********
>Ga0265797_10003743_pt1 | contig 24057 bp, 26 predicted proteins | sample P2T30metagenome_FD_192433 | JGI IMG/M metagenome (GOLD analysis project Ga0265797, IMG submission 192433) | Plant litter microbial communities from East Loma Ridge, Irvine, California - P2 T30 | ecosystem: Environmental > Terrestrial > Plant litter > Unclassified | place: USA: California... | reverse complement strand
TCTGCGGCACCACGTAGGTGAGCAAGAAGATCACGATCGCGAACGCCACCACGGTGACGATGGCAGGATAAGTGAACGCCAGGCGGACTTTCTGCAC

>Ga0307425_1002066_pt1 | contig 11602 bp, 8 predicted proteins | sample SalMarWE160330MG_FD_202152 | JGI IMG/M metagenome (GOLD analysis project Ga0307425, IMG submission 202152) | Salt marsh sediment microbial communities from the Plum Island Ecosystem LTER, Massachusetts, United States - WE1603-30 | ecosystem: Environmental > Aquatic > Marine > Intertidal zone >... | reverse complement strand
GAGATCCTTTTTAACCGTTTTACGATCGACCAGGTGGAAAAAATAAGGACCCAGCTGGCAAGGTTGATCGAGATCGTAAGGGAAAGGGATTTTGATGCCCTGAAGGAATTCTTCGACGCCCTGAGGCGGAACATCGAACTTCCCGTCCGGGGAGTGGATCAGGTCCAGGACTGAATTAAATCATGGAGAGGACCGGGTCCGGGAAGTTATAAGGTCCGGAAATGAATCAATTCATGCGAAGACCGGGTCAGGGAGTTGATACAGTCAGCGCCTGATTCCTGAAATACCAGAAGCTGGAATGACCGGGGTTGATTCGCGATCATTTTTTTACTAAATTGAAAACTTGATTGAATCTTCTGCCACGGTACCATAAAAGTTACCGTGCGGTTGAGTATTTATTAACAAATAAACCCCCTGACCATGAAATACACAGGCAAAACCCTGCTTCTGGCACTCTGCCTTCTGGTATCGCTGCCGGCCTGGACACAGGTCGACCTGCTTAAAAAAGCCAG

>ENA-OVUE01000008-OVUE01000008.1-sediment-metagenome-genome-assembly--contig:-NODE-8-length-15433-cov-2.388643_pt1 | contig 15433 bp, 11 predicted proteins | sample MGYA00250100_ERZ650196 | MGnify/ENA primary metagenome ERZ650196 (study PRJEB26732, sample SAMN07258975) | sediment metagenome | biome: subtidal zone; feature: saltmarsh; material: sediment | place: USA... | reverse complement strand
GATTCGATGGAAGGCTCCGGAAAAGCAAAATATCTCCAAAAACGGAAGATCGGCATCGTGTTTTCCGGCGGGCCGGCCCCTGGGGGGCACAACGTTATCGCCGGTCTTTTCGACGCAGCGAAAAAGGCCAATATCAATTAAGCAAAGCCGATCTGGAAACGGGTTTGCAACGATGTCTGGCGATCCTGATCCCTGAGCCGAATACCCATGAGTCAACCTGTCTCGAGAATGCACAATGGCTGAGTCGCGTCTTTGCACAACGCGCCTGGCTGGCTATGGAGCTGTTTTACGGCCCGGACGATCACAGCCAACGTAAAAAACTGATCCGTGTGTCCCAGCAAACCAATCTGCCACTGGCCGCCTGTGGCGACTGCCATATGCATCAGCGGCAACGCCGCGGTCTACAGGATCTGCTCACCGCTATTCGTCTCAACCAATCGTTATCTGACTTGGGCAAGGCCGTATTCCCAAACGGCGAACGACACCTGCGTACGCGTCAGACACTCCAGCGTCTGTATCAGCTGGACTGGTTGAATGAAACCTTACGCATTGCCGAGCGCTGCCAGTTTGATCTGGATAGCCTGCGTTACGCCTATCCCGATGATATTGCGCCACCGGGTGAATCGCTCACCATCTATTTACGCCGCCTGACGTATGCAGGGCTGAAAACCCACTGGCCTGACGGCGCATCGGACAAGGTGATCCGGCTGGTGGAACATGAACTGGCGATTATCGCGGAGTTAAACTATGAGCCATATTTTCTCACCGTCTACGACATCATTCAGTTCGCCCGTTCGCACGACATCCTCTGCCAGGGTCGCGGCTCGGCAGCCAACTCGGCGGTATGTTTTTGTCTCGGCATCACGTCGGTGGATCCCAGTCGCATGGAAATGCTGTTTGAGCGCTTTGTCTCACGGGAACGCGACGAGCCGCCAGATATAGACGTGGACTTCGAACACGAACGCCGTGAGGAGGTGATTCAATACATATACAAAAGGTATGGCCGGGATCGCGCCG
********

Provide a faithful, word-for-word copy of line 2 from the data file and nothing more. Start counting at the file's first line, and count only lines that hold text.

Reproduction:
TCTGCGGCACCACGTAGGTGAGCAAGAAGATCACGATCGCGAACGCCACCACGGTGACGATGGCAGGATAAGTGAACGCCAGGCGGACTTTCTGCAC